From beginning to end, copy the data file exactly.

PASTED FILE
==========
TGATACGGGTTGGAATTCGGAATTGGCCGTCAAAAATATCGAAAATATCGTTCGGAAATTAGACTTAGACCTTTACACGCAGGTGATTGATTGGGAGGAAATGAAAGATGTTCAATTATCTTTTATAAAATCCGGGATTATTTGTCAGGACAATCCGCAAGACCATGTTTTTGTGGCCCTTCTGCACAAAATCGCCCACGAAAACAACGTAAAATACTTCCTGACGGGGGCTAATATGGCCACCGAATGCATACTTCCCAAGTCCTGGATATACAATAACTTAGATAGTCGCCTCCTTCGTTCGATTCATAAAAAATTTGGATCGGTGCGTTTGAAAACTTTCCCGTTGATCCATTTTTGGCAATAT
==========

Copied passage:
TGATACGGGTTGGAATTCGGAATTGGCCGTCAAAAATATCGAAAATATCGTTCGGAAATTAGACTTAGACCTTTACACGCAGGTGATTGATTGGGAGGAAATGAAAGATGTTCAATTATCTTTTATAAAATCCGGGATTATTTGTCAGGACAATCCGCAAGACCATGTTTTTGTGGCCCTTCTGCACAAAATCGCCCACGAAAACAACGTAAAATACTTCCTGACGGGGGCTAATATGGCCACCGAATGCATACTTCCCAAGTCCTGGATATACAATAACTTAGATAGTCGCCTCCTTCGTTCGATTCATAAAAAATTTGGATCGGTGCGTTTGAAAACTTTCCCGTTGATCCATTTTTGGCAATAT